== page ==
CINCINNATI - A nonprofit that has been working for nearly 70 years to make Greater Cincinnati a more welcoming place for people of all races and religious faiths will cease operations by early September.
BRIDGES for a Just Community announced on Tuesday afternoon that it would be closing, saying the nonprofit never fully recovered financially from the economic downturn that began in 2008. Its two major fundraisers, an annual dinner in May and a walk in October, haven't been able to generate as much money as they did in the past. The organization has been operating since 1944.
“While these factors have all played a role in the current financial situation and the decision to close is very difficult, BRIDGES leaders recognize the incredible impact the organization has made over many decades of changing attitudes,” the announcement said.
“It’s a very sad and very difficult day,” BRIDGES CEO Lynnette Heard told WCPO Digital. “In so many ways, this feels like a death. And there’s been a lot of grieving going on. But we also are very realistic that if the organization cannot fulfill its mission with the financial cloud hanging over it, it simply is time.”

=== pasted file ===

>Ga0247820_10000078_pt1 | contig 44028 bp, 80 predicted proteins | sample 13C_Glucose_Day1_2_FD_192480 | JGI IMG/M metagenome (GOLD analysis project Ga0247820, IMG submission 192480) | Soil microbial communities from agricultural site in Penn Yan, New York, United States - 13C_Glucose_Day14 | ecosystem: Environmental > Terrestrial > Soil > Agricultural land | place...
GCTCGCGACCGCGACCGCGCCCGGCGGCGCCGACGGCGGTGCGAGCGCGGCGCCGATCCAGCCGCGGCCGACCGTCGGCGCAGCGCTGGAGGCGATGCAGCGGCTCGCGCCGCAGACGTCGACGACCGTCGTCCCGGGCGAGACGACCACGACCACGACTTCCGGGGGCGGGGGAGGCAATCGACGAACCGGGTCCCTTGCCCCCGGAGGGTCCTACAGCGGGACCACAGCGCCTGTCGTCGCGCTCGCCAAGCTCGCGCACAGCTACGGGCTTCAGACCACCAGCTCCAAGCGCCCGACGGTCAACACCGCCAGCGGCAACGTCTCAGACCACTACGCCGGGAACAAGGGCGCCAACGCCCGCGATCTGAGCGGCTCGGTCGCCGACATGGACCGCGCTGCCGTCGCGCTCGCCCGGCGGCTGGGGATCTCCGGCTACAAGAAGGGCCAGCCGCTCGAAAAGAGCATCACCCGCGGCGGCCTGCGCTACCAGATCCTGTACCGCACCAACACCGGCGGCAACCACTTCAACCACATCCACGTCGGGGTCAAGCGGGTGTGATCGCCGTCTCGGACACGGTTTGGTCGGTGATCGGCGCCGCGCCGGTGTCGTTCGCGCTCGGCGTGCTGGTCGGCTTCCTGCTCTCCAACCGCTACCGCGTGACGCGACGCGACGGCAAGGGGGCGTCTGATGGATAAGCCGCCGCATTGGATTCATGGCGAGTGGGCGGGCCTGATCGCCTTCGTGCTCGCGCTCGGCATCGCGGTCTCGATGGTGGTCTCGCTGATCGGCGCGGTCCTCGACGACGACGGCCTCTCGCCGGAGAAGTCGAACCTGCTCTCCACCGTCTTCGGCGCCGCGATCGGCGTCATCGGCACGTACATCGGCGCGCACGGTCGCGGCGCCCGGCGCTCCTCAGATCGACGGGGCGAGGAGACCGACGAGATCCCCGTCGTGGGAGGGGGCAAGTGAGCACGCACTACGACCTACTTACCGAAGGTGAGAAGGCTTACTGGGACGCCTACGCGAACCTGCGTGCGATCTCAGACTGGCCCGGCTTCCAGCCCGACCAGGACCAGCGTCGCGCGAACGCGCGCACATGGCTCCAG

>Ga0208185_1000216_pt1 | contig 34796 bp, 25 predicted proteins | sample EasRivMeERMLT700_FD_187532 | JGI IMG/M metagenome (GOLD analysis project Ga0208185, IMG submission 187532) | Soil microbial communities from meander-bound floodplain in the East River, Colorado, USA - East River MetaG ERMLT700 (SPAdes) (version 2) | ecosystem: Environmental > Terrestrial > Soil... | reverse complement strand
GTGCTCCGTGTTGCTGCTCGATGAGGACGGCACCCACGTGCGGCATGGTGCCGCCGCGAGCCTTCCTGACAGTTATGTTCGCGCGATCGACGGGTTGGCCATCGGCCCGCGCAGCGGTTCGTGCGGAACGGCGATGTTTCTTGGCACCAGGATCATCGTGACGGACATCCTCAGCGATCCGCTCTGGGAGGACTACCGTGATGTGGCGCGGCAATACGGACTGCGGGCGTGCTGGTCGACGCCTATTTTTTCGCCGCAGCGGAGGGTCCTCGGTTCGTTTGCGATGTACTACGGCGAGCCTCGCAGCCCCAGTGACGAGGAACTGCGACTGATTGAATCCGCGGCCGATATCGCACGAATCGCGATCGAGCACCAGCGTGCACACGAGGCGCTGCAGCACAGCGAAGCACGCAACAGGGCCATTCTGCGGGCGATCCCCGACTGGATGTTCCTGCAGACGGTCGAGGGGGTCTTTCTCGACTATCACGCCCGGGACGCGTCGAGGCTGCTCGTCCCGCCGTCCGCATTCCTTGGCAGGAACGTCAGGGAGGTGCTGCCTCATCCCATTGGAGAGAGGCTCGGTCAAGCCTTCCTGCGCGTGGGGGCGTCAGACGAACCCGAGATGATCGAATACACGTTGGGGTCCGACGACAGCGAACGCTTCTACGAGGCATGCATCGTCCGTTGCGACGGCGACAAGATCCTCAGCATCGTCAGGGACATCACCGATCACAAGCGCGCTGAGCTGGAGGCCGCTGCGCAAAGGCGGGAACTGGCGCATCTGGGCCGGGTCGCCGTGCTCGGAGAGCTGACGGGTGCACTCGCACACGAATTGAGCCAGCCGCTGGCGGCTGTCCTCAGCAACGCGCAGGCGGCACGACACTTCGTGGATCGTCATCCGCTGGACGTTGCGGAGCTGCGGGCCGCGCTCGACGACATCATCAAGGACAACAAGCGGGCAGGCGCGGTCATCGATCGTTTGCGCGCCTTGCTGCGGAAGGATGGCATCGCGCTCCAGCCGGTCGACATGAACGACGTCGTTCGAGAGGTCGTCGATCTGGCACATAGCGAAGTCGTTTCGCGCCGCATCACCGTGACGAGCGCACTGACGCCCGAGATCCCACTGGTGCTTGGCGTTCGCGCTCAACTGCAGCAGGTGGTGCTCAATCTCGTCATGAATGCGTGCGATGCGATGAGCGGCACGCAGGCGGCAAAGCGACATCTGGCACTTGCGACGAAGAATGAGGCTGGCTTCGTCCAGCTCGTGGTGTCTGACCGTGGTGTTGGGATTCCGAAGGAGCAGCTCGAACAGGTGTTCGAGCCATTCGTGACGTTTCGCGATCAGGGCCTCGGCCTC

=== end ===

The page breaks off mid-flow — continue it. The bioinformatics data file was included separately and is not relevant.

In 1994, BRIDGES, which was founded as the Cincinnati chapter of the National Conference of Christians and Jews, introduced and organized the campaign to build the National Underground Railroad Freedom Center. That same year, the nonprofit was appointed to conduct diversity training for the Cincinnati Reds, which the BRIDGES announcement notes was the first professional sports franchise to receive such training.
In more recent years, BRIDGES has taken lead roles in convening community discussions after the April 2001 riots in Cincinnati, the post-9/11 anti-Muslim backlash and the 2003 ballot issue to repeal the anti-gay Article 12 amendment in Cincinnati’s charter.
The organization is searching for a new partner to operate Public Allies, an AmeriCorps program that helps prepare young adults for leadership roles through paid apprenticeships with local nonprofits.
Heard said she’s consulting with lawyers about the future of other BRIDGES projects and programs.